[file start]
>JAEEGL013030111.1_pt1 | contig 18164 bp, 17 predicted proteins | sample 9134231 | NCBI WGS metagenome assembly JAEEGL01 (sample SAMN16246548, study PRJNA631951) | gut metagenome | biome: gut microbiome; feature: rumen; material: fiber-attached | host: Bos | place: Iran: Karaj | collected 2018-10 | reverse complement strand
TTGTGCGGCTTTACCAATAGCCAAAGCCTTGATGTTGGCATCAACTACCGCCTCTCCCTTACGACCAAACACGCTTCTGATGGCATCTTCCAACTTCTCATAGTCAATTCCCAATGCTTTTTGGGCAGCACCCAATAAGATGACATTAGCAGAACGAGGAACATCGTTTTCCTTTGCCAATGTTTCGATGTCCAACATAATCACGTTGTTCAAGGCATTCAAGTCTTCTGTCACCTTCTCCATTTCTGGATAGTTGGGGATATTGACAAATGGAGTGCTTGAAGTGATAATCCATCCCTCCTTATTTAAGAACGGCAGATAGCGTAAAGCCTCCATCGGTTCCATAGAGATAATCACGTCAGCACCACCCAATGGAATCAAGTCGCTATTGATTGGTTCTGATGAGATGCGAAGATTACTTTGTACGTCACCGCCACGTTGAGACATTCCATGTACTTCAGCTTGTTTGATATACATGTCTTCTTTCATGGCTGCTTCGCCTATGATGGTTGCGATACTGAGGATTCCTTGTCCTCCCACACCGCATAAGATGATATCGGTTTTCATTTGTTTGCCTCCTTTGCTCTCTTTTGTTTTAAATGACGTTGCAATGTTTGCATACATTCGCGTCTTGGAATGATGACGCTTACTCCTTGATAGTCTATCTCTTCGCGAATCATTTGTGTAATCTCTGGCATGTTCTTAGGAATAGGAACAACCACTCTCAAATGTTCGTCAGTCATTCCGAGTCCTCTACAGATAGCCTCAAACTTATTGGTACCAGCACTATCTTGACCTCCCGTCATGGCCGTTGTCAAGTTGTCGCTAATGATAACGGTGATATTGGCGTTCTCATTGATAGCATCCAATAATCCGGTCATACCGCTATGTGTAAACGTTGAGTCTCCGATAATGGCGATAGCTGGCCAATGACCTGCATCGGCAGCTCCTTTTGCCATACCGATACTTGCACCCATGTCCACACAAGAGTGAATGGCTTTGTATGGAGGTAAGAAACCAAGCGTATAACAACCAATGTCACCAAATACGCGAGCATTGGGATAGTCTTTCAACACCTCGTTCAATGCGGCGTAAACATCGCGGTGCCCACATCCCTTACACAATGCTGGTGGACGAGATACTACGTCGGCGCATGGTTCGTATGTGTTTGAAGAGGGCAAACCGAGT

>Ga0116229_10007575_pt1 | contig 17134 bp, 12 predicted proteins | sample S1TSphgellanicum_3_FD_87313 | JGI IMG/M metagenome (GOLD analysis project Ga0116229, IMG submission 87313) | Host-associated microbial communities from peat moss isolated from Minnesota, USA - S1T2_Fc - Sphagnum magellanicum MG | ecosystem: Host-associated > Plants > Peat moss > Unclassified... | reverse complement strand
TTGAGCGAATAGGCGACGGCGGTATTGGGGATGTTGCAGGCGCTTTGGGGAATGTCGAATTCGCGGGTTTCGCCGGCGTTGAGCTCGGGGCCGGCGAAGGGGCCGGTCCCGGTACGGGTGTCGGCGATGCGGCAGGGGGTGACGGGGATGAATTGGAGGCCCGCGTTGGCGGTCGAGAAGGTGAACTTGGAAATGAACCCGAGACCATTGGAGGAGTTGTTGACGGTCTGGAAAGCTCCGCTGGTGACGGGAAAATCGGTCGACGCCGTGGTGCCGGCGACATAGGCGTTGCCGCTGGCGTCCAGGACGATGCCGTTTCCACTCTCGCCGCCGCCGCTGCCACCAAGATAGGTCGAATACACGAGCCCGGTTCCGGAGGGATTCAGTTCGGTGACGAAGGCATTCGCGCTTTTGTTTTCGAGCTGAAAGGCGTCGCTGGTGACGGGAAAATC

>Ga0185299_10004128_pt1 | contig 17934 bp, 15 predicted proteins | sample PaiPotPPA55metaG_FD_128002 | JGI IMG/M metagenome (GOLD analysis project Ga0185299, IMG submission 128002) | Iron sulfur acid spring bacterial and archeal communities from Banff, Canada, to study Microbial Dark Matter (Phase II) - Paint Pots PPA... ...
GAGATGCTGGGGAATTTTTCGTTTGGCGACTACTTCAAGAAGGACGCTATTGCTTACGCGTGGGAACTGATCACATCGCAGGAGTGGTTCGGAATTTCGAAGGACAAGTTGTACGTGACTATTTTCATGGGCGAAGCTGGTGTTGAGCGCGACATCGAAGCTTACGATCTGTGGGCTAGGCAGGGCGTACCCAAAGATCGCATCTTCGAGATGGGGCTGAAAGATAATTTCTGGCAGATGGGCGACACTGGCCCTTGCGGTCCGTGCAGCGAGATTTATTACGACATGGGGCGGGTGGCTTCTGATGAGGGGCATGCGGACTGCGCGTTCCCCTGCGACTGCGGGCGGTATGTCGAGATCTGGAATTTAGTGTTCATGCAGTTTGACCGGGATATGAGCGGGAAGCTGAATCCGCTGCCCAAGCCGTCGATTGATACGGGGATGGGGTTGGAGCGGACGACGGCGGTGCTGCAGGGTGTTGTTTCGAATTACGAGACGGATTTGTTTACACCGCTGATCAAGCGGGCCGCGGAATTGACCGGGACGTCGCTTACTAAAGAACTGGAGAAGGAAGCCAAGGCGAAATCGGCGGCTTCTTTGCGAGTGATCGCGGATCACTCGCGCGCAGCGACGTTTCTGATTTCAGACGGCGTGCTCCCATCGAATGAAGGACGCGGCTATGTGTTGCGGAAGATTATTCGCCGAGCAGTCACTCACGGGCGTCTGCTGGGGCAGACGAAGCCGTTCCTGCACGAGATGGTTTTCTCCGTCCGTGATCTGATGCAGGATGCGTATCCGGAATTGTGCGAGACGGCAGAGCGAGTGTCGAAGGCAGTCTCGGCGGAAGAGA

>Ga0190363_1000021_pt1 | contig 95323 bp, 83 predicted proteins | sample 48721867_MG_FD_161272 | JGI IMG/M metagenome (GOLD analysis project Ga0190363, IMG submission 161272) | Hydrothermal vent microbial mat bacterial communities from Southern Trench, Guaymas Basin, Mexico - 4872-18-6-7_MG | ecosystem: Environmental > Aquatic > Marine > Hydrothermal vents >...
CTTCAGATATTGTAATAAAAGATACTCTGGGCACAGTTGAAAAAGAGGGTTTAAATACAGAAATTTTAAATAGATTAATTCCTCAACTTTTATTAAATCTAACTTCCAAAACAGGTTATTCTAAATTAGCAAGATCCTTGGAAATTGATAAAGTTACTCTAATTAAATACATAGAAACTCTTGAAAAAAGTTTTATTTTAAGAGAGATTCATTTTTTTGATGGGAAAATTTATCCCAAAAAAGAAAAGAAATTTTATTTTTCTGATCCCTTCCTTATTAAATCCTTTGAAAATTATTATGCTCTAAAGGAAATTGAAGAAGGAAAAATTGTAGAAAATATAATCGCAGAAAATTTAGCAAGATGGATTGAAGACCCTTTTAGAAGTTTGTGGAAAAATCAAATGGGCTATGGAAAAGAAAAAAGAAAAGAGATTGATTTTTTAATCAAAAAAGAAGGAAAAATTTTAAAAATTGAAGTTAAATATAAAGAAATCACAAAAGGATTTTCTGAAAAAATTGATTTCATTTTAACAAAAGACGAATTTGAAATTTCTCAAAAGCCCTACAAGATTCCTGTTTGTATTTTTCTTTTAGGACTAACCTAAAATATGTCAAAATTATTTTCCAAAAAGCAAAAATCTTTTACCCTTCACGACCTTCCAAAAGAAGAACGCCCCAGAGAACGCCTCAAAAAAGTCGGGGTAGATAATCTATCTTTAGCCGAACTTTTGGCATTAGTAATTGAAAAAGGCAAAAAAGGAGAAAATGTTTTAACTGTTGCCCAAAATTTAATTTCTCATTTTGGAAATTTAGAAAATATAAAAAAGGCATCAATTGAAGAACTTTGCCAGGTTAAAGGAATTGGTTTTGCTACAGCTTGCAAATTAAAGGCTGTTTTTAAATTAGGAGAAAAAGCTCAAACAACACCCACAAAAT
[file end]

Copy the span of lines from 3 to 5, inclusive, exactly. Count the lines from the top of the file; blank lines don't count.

>Ga0116229_10007575_pt1 | contig 17134 bp, 12 predicted proteins | sample S1TSphgellanicum_3_FD_87313 | JGI IMG/M metagenome (GOLD analysis project Ga0116229, IMG submission 87313) | Host-associated microbial communities from peat moss isolated from Minnesota, USA - S1T2_Fc - Sphagnum magellanicum MG | ecosystem: Host-associated > Plants > Peat moss > Unclassified... | reverse complement strand
TTGAGCGAATAGGCGACGGCGGTATTGGGGATGTTGCAGGCGCTTTGGGGAATGTCGAATTCGCGGGTTTCGCCGGCGTTGAGCTCGGGGCCGGCGAAGGGGCCGGTCCCGGTACGGGTGTCGGCGATGCGGCAGGGGGTGACGGGGATGAATTGGAGGCCCGCGTTGGCGGTCGAGAAGGTGAACTTGGAAATGAACCCGAGACCATTGGAGGAGTTGTTGACGGTCTGGAAAGCTCCGCTGGTGACGGGAAAATCGGTCGACGCCGTGGTGCCGGCGACATAGGCGTTGCCGCTGGCGTCCAGGACGATGCCGTTTCCACTCTCGCCGCCGCCGCTGCCACCAAGATAGGTCGAATACACGAGCCCGGTTCCGGAGGGATTCAGTTCGGTGACGAAGGCATTCGCGCTTTTGTTTTCGAGCTGAAAGGCGTCGCTGGTGACGGGAAAATC

>Ga0185299_10004128_pt1 | contig 17934 bp, 15 predicted proteins | sample PaiPotPPA55metaG_FD_128002 | JGI IMG/M metagenome (GOLD analysis project Ga0185299, IMG submission 128002) | Iron sulfur acid spring bacterial and archeal communities from Banff, Canada, to study Microbial Dark Matter (Phase II) - Paint Pots PPA... ...